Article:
JOYCE:                                                I don’t know. Shall I make tea?

JACK:                                                   Good idea, Majesty.

                                                                SFX: JOYCE OPENS THE FRIDGE. GLASS MILK BOTTLES CHINK.

JOYCE:                                                Oh dear; we do seem to have a lot of milk. Perhaps I should write a note for the milkman.

JACK:                                                   Why?

JOYCE:                                                No, you’re right – we’ll use it up, I expect. Or I’ll end up throwing it away…maybe I’ll put a note out next week.

JACK:                                                   What day is it today, Majesty?

JOYCE:                                                I don’t know – is it Friday? I’m not sure… No, it can’t be Friday because the dustmen haven’t been. Or at least I didn’t hear them.

JACK:                                                   Do the dustmen usually come on Friday?

JOYCE:                                                Yes, except over Christmas and Easter – then you never know when they’ll turn up. (TUTS) Disgraceful, when we pay so much in rates, or whatever they call them now.

JACK:                                                   Did we put the rubbish out?

JOYCE:                                                Oh yes, I expect so. That doesn’t mean to say they’ll collect it though. They don’t always – probably because you didn’t give them a big tip at Christmas.

JACK:                                                   Is it time for a naughty yet? It’s for medicinal purposes; I don’t feel very well at all. I think maybe I should have stayed in bed.

JOYCE:                                                I wonder if the dustmen have been…or if we’ll have to wait until next week…

                                                                PAUSE FOR A MOMENT.

JACK:                                                   Do you remember my friend Ralph Windsor?

JOYCE:                                                Of course I do, Jack – he was your Best Man… and he had that nice wife from Scotland.

JACK:                                                   Scotland? I don’t remember that. Have we had breakfast yet?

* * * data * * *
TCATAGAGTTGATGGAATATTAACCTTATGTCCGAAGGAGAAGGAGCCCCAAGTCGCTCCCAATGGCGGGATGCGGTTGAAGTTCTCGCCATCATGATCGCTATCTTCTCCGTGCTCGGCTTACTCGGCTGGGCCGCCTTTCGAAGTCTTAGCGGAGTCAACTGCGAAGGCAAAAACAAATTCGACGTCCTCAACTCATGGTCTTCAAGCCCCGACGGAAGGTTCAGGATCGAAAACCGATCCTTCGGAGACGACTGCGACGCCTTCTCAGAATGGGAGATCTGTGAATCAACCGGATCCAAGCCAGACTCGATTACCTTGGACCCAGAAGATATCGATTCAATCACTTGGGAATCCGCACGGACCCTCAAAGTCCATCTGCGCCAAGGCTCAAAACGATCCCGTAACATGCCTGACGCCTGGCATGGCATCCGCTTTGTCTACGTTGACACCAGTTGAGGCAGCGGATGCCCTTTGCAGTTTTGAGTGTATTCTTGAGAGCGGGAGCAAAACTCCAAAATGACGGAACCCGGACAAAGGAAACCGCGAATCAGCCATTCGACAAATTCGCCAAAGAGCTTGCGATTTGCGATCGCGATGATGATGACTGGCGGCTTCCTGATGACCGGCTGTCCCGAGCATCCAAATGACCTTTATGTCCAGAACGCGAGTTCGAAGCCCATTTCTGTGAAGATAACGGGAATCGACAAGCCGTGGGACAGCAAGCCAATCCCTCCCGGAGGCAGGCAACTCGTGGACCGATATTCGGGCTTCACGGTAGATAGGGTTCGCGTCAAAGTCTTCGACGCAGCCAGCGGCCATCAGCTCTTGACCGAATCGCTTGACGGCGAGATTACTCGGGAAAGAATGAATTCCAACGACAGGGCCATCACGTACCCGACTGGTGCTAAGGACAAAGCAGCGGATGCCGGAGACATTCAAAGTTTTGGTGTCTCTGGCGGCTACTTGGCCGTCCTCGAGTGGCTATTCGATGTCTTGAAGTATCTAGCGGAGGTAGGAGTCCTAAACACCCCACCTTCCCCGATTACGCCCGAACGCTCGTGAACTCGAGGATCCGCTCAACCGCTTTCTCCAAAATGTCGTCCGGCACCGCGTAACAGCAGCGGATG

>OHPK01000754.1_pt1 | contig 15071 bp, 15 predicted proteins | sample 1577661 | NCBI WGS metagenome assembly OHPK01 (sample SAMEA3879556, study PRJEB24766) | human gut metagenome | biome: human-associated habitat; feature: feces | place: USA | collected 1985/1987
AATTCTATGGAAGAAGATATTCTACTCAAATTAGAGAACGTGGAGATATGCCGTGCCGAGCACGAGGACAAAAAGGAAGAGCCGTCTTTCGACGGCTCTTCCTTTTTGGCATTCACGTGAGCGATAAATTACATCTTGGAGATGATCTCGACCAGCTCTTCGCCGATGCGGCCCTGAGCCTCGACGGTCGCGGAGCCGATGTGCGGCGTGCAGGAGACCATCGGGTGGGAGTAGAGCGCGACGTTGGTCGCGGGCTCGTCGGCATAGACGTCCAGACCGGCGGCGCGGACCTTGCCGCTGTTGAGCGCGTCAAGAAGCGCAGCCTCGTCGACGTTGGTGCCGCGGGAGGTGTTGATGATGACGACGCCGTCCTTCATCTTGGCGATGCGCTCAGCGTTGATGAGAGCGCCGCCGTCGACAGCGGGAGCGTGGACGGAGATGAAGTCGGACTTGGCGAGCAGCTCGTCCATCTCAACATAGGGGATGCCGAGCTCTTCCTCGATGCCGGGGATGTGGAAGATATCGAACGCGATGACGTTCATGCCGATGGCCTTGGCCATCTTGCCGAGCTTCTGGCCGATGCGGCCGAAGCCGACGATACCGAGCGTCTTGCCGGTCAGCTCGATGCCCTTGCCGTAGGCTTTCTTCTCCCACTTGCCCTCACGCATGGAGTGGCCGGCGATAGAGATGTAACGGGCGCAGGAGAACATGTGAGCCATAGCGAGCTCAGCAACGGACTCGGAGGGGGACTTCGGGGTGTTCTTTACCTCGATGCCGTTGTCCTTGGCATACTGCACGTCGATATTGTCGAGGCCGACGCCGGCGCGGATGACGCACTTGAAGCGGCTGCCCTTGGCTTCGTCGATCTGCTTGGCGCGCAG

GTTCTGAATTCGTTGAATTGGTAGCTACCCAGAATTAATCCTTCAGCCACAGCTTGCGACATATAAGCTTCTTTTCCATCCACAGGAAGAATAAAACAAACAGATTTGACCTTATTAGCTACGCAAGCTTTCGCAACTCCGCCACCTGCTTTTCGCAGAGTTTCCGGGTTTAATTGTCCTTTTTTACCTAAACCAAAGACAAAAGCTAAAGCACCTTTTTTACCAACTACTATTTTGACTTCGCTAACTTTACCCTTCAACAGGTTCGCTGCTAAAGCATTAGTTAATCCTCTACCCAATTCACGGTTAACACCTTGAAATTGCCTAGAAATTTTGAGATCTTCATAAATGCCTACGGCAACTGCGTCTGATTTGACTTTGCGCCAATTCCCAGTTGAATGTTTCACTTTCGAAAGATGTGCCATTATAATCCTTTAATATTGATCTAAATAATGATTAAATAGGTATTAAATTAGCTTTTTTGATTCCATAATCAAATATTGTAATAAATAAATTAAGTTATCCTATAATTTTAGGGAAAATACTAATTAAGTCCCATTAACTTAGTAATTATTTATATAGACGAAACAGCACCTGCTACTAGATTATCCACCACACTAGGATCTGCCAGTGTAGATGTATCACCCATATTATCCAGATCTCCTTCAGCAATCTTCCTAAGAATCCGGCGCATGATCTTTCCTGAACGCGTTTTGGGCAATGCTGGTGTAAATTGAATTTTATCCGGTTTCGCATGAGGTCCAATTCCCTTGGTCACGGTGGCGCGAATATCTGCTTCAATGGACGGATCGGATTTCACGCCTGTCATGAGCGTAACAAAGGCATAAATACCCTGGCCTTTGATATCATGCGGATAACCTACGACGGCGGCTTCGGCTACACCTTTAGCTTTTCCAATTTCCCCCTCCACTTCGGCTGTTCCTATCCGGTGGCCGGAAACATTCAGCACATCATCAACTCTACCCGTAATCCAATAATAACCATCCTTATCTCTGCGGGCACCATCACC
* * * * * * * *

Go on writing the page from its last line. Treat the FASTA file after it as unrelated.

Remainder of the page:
JOYCE:                                                I’m not sure. Would you like some toast? I think we’ve got some bread left.

JACK:                                                   I fancy fish and chips…could we have fish and chips? Do you fancy fish and chips, Majesty?

JOYCE:                                                Someone has to go out and buy fish and chips and we’re not dressed. Anyway, I’m not sure if they’re open yet; shall I do some toast?

JACK:                                                   Okay, yes please. With marmalade…no, make it honey. I like honey, don’t you? And if I could have a naughty with it, that would be very nice.

JOYCE:                                                Now, did I make the tea? Or have we drunk it already?

                                                                PAUSE FOR A MOMENT.

JACK:                                                   My friend Ralph Windsor was a jolly nice chap…very clever. Is he dead, Joyce?

JOYCE:                                                I think so. Shall I put the kettle on?

JACK:                                                   Why did he die?

JOYCE:                                                I don’t know.

JACK:                                                   Very clever boy, old Ralphie. I met him when we were seven – he’d dug a hole in the woods and when he went home for lunch I played in it. He came back and we started fighting over whose hole it was. (LAUGHS) Is he dead, now?

JOYCE:                                                Probably – I don’t think we’ve seen him for quite a while. Wasn’t his wife from Scotland?

JACK:                                                   Was she? Is she dead now? Do you know, I must be getting old because I can’t remember.

JOYCE:                                                I think she went back to Scotland…his wife. I forget her name.

                                                                SFX: TELEPHONE RINGS OFF IN THE HALLWAY, CONTINUING.

JACK:                                                   Is that someone at the door, Joyce?

JOYCE:                                                No, of course not – it’s the phone.

JACK:                                                   Who is it?

JOYCE:                                                How do I know?

PAUSE FOR A MOMENT

JACK:                                                   Aren’t you going to answer it, Joyce – I don’t feel at all well. I may have to go back to bed.

JOYCE:                                                (SIGHS) Looks like I’ll have to – I wonder who it is.

JACK:                                                   Poor old Ralphie…such a nice chap – and clever with it too. He had a very important job in the war – I remember he was on several convoys that were attacked by U-boats… (BEAT) Ralph’s father was a Regimental Sergeant Major, then a Yeoman of the Guard at the Tower – he looked magnificent when he was all dressed up in his uniform. A real gentleman…

                                                                THE PHONE STOPS RINGING.

JOYCE:                                                They’ve hung up! They didn’t wait very long…no patience at all some people…Never mind – if it’s important they’ll ring back next week.